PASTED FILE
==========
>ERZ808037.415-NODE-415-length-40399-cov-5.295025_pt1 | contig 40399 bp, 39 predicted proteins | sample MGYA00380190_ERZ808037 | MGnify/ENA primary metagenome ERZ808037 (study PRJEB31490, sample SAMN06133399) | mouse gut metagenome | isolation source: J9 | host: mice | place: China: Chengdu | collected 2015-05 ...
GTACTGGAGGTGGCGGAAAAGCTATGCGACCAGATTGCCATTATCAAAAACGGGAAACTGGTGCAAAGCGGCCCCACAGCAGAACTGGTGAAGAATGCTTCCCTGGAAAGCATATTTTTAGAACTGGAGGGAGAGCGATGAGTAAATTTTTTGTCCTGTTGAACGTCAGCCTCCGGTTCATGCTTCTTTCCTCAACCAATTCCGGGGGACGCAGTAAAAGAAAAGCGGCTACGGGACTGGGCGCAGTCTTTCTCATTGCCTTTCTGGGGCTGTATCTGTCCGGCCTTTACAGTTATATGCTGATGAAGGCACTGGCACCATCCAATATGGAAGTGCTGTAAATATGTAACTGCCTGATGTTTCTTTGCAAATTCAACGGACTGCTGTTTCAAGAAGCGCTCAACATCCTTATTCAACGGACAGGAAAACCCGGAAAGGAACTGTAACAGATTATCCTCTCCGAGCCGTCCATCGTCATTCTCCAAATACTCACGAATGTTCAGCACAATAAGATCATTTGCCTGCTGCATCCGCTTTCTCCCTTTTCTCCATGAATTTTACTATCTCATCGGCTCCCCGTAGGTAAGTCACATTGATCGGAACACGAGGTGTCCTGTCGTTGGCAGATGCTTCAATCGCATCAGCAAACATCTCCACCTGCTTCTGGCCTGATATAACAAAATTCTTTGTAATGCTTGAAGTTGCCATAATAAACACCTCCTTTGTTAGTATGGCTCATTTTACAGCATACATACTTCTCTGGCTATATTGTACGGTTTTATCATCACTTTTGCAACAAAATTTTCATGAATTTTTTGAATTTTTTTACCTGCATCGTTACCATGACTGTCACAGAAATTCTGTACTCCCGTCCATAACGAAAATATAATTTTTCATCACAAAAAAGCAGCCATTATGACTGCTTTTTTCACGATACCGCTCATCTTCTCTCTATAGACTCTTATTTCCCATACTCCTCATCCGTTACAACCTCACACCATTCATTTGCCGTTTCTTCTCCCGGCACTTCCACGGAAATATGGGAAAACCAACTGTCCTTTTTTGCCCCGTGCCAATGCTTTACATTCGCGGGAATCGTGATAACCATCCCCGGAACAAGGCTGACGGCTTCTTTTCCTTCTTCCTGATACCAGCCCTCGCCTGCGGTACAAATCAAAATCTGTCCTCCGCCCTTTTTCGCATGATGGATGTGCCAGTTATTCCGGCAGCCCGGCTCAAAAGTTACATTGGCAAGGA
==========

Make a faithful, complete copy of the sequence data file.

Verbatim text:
>ERZ808037.415-NODE-415-length-40399-cov-5.295025_pt1 | contig 40399 bp, 39 predicted proteins | sample MGYA00380190_ERZ808037 | MGnify/ENA primary metagenome ERZ808037 (study PRJEB31490, sample SAMN06133399) | mouse gut metagenome | isolation source: J9 | host: mice | place: China: Chengdu | collected 2015-05 ...
GTACTGGAGGTGGCGGAAAAGCTATGCGACCAGATTGCCATTATCAAAAACGGGAAACTGGTGCAAAGCGGCCCCACAGCAGAACTGGTGAAGAATGCTTCCCTGGAAAGCATATTTTTAGAACTGGAGGGAGAGCGATGAGTAAATTTTTTGTCCTGTTGAACGTCAGCCTCCGGTTCATGCTTCTTTCCTCAACCAATTCCGGGGGACGCAGTAAAAGAAAAGCGGCTACGGGACTGGGCGCAGTCTTTCTCATTGCCTTTCTGGGGCTGTATCTGTCCGGCCTTTACAGTTATATGCTGATGAAGGCACTGGCACCATCCAATATGGAAGTGCTGTAAATATGTAACTGCCTGATGTTTCTTTGCAAATTCAACGGACTGCTGTTTCAAGAAGCGCTCAACATCCTTATTCAACGGACAGGAAAACCCGGAAAGGAACTGTAACAGATTATCCTCTCCGAGCCGTCCATCGTCATTCTCCAAATACTCACGAATGTTCAGCACAATAAGATCATTTGCCTGCTGCATCCGCTTTCTCCCTTTTCTCCATGAATTTTACTATCTCATCGGCTCCCCGTAGGTAAGTCACATTGATCGGAACACGAGGTGTCCTGTCGTTGGCAGATGCTTCAATCGCATCAGCAAACATCTCCACCTGCTTCTGGCCTGATATAACAAAATTCTTTGTAATGCTTGAAGTTGCCATAATAAACACCTCCTTTGTTAGTATGGCTCATTTTACAGCATACATACTTCTCTGGCTATATTGTACGGTTTTATCATCACTTTTGCAACAAAATTTTCATGAATTTTTTGAATTTTTTTACCTGCATCGTTACCATGACTGTCACAGAAATTCTGTACTCCCGTCCATAACGAAAATATAATTTTTCATCACAAAAAAGCAGCCATTATGACTGCTTTTTTCACGATACCGCTCATCTTCTCTCTATAGACTCTTATTTCCCATACTCCTCATCCGTTACAACCTCACACCATTCATTTGCCGTTTCTTCTCCCGGCACTTCCACGGAAATATGGGAAAACCAACTGTCCTTTTTTGCCCCGTGCCAATGCTTTACATTCGCGGGAATCGTGATAACCATCCCCGGAACAAGGCTGACGGCTTCTTTTCCTTCTTCCTGATACCAGCCCTCGCCTGCGGTACAAATCAAAATCTGTCCTCCGCCCTTTTTCGCATGATGGATGTGCCAGTTATTCCGGCAGCCCGGCTCAAAAGTTACATTGGCAAGGA